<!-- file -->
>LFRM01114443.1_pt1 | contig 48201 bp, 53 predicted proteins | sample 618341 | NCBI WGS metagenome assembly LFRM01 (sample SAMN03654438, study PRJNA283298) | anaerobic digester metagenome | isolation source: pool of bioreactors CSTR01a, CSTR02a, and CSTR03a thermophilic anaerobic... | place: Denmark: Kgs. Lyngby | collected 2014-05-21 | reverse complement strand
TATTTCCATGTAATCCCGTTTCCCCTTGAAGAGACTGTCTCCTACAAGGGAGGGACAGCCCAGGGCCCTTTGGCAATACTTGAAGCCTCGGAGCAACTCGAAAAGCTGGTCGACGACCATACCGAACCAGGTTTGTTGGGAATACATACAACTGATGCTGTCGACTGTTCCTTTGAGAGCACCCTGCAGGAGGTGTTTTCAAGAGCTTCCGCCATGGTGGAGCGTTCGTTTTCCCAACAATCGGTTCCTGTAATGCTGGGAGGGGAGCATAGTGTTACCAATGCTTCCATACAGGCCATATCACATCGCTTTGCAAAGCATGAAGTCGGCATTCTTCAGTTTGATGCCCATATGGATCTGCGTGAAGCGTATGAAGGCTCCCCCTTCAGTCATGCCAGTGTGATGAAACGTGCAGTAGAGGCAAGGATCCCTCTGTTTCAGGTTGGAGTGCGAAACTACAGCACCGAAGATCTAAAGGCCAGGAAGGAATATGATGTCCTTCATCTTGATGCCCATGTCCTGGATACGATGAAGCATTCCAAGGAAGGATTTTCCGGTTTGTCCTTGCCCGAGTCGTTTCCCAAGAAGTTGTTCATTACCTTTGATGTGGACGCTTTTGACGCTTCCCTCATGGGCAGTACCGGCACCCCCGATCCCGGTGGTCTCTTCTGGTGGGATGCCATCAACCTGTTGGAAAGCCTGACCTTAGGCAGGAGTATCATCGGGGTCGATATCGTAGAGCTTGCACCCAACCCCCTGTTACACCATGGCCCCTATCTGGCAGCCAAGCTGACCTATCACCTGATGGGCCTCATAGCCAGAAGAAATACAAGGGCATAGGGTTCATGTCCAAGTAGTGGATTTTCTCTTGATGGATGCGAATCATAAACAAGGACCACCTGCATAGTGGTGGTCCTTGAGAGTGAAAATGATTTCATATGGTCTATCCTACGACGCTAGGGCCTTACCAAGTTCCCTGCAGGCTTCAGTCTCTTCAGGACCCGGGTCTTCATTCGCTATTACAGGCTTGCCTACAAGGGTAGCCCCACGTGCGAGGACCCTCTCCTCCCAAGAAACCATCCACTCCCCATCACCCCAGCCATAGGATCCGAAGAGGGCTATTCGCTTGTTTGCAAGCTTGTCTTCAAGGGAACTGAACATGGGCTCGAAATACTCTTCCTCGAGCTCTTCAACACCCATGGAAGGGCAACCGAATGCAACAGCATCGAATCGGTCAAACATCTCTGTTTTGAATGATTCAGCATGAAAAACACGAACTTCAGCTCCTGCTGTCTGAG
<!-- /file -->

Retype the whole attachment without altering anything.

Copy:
>LFRM01114443.1_pt1 | contig 48201 bp, 53 predicted proteins | sample 618341 | NCBI WGS metagenome assembly LFRM01 (sample SAMN03654438, study PRJNA283298) | anaerobic digester metagenome | isolation source: pool of bioreactors CSTR01a, CSTR02a, and CSTR03a thermophilic anaerobic... | place: Denmark: Kgs. Lyngby | collected 2014-05-21 | reverse complement strand
TATTTCCATGTAATCCCGTTTCCCCTTGAAGAGACTGTCTCCTACAAGGGAGGGACAGCCCAGGGCCCTTTGGCAATACTTGAAGCCTCGGAGCAACTCGAAAAGCTGGTCGACGACCATACCGAACCAGGTTTGTTGGGAATACATACAACTGATGCTGTCGACTGTTCCTTTGAGAGCACCCTGCAGGAGGTGTTTTCAAGAGCTTCCGCCATGGTGGAGCGTTCGTTTTCCCAACAATCGGTTCCTGTAATGCTGGGAGGGGAGCATAGTGTTACCAATGCTTCCATACAGGCCATATCACATCGCTTTGCAAAGCATGAAGTCGGCATTCTTCAGTTTGATGCCCATATGGATCTGCGTGAAGCGTATGAAGGCTCCCCCTTCAGTCATGCCAGTGTGATGAAACGTGCAGTAGAGGCAAGGATCCCTCTGTTTCAGGTTGGAGTGCGAAACTACAGCACCGAAGATCTAAAGGCCAGGAAGGAATATGATGTCCTTCATCTTGATGCCCATGTCCTGGATACGATGAAGCATTCCAAGGAAGGATTTTCCGGTTTGTCCTTGCCCGAGTCGTTTCCCAAGAAGTTGTTCATTACCTTTGATGTGGACGCTTTTGACGCTTCCCTCATGGGCAGTACCGGCACCCCCGATCCCGGTGGTCTCTTCTGGTGGGATGCCATCAACCTGTTGGAAAGCCTGACCTTAGGCAGGAGTATCATCGGGGTCGATATCGTAGAGCTTGCACCCAACCCCCTGTTACACCATGGCCCCTATCTGGCAGCCAAGCTGACCTATCACCTGATGGGCCTCATAGCCAGAAGAAATACAAGGGCATAGGGTTCATGTCCAAGTAGTGGATTTTCTCTTGATGGATGCGAATCATAAACAAGGACCACCTGCATAGTGGTGGTCCTTGAGAGTGAAAATGATTTCATATGGTCTATCCTACGACGCTAGGGCCTTACCAAGTTCCCTGCAGGCTTCAGTCTCTTCAGGACCCGGGTCTTCATTCGCTATTACAGGCTTGCCTACAAGGGTAGCCCCACGTGCGAGGACCCTCTCCTCCCAAGAAACCATCCACTCCCCATCACCCCAGCCATAGGATCCGAAGAGGGCTATTCGCTTGTTTGCAAGCTTGTCTTCAAGGGAACTGAACATGGGCTCGAAATACTCTTCCTCGAGCTCTTCAACACCCATGGAAGGGCAACCGAATGCAACAGCATCGAATCGGTCAAACATCTCTGTTTTGAATGATTCAGCATGAAAAACACGAACTTCAGCTCCTGCTGTCTGAG